services that you need access to from outside but don't need or want to give
public access to (the idea with port-knocking is that, e.g., the ssh port is
blocked by firewall rules until a "knock" is made on a specific sequence of
higher port numbers. at that point, the ssh port is opened for the IP address
that "knocked". it has it's pros and cons).
but that still won't protect you from security bugs in the services that you
have open to the public - dns, mail, web, etc etc.
> I don't believe hackers would be uninterested in finding
> vulnerabilities, since I think there are a huge number of servers
> running RH 7.2, 7.3 and 9.0.
you're right....so any vulnerabilities that are there WILL eventually be found.
it is extremely unlikely that there are no vulnerabilities to be found - all
software has bugs.
> I would know if one of these machines had been hacked - because I run
> Tripwire on all three. It checks the directory structure and file MD5s
good, but that only tells you after the fact, it doesn't stop the attack.
> RH 7.2 Celeron 800 MHz Mailserver, nameserver etc., permanently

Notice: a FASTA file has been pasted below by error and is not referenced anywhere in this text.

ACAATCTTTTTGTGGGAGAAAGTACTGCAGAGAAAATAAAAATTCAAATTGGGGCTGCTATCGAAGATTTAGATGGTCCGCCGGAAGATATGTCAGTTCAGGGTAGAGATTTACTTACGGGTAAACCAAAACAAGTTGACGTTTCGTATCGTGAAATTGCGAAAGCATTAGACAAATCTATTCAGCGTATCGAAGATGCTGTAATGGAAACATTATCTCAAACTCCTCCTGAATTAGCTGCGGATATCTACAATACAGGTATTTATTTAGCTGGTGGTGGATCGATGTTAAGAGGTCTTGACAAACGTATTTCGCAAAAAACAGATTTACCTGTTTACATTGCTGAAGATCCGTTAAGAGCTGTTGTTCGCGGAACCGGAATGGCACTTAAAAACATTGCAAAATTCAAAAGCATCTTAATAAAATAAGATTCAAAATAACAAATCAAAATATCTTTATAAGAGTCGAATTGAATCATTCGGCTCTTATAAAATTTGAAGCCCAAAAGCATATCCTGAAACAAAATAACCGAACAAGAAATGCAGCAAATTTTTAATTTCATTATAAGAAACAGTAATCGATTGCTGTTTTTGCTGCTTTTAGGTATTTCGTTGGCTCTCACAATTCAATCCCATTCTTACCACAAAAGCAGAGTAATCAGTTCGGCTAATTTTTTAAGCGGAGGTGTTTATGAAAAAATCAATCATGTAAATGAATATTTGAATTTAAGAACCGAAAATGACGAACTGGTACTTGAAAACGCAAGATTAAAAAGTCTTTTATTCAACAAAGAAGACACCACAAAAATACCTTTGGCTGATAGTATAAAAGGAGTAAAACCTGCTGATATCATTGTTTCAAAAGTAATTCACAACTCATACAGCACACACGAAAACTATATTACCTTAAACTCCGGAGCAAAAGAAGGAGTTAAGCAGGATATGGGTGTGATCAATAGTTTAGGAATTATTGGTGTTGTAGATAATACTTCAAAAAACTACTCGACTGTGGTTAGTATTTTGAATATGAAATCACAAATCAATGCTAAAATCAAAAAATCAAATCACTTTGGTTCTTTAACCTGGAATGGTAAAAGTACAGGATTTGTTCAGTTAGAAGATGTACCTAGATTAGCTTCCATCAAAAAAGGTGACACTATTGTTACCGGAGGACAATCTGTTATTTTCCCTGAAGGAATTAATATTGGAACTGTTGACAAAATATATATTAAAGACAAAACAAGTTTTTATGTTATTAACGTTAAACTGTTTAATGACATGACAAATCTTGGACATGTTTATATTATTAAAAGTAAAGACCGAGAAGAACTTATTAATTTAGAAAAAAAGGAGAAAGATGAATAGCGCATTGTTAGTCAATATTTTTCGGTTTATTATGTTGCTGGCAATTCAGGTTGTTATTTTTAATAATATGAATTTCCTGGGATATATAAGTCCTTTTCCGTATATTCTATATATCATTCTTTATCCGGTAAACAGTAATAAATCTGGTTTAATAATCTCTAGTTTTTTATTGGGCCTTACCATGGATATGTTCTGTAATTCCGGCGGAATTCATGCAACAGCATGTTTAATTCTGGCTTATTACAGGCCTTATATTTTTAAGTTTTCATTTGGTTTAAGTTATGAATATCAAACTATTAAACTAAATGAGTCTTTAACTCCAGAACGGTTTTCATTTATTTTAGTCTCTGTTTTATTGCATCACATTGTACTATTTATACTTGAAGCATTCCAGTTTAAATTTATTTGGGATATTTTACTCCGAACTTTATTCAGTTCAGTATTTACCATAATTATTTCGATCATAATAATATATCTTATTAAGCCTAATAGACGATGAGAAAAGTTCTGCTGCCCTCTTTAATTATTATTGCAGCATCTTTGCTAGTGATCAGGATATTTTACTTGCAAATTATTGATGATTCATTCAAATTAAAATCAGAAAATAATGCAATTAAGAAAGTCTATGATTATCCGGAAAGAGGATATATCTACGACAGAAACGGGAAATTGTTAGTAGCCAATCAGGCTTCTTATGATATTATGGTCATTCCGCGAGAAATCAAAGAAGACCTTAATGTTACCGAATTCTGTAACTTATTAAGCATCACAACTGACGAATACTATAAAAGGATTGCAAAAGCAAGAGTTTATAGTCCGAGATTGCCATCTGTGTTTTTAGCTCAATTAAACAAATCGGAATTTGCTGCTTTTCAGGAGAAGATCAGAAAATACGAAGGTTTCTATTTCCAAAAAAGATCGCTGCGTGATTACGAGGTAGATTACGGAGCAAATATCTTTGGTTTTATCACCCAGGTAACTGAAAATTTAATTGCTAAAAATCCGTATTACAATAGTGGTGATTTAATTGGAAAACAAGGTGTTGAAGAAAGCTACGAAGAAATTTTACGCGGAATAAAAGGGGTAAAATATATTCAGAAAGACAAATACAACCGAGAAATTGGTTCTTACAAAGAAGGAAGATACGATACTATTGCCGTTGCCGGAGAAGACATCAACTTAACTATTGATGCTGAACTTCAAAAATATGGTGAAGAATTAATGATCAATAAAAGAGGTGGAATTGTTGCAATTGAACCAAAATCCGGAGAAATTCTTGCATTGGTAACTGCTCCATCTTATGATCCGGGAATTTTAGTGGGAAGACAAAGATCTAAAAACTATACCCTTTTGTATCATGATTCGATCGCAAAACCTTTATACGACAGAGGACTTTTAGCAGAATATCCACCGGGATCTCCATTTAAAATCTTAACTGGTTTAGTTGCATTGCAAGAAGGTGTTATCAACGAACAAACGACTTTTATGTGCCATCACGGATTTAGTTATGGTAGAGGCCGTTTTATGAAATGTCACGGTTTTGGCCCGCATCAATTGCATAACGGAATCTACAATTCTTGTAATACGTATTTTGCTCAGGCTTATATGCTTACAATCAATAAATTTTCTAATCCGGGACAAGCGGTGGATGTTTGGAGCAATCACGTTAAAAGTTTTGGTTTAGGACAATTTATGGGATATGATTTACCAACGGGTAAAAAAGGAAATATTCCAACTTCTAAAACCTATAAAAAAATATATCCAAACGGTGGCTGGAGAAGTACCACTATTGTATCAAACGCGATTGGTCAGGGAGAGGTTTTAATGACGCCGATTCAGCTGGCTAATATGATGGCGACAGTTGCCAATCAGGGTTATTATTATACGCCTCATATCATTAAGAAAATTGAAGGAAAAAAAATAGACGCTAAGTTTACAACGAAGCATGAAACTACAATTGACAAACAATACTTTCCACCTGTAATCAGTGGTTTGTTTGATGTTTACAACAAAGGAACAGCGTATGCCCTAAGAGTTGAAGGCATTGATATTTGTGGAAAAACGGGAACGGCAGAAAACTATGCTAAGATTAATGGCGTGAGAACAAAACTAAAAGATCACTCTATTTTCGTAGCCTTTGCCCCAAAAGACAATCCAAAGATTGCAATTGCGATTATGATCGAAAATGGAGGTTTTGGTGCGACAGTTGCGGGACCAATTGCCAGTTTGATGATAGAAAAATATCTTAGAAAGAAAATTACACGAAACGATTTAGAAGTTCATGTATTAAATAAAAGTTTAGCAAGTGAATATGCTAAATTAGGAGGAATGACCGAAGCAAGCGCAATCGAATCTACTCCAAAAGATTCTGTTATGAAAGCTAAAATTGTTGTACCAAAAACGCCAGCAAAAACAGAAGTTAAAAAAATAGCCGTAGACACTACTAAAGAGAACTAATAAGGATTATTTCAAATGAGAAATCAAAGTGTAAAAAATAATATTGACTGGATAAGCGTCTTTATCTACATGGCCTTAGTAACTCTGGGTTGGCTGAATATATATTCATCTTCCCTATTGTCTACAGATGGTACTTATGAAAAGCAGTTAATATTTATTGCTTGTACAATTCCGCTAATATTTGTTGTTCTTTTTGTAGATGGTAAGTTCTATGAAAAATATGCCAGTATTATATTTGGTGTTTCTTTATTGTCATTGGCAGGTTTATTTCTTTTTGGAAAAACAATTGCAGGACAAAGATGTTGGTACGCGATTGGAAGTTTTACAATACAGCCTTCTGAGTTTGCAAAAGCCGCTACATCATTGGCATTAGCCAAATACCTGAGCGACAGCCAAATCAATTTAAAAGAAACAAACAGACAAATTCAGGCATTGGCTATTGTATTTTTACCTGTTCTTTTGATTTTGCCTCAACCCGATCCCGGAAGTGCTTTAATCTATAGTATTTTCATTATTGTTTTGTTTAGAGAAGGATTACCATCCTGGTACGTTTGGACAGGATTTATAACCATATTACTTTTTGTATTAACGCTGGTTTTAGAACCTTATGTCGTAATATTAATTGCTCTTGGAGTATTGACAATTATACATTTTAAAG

which NS software? bind has had many holes in the past, and may have more in
> with software RAID-1. Handles all my email, IMAP mailboxes,
> filtering etc. nightly backup to the next machine:
which MTA? (IIRC, you use postfix. almost certainly safe).
which IMAP/POP daemon? there have been numerous vulnerabilities in many of
them. does it listen on the internet interface or is it restricted to just
localhost and the local network?
how is the backup done? is it a potential hole which could allow access to
> RH 9.0 Not intensively used desktop machine - Pentium Pro has
> never put a foot wrong. (Sorry folks, I do most of my work
> on a Win2k desktop and laptop.)
is it running any services which are exposed to the internet?
what about printing (lpr? lprng? cups? whatever) or file sharing (samba? nfs?)
is X configured for remote access (i.e XDMCP) or just local?
> RH 9.0 Server at http://www.servepath.com in San Francisco. USD$100
> a month - for my websites.
apache has had the odd vulnerability, and countless vulnerabilities have been
found in common CGI scripts.
again, what other services is it running that are exposed to the internet?
craig sanders <cas at taz.net.au> (part time cyborg)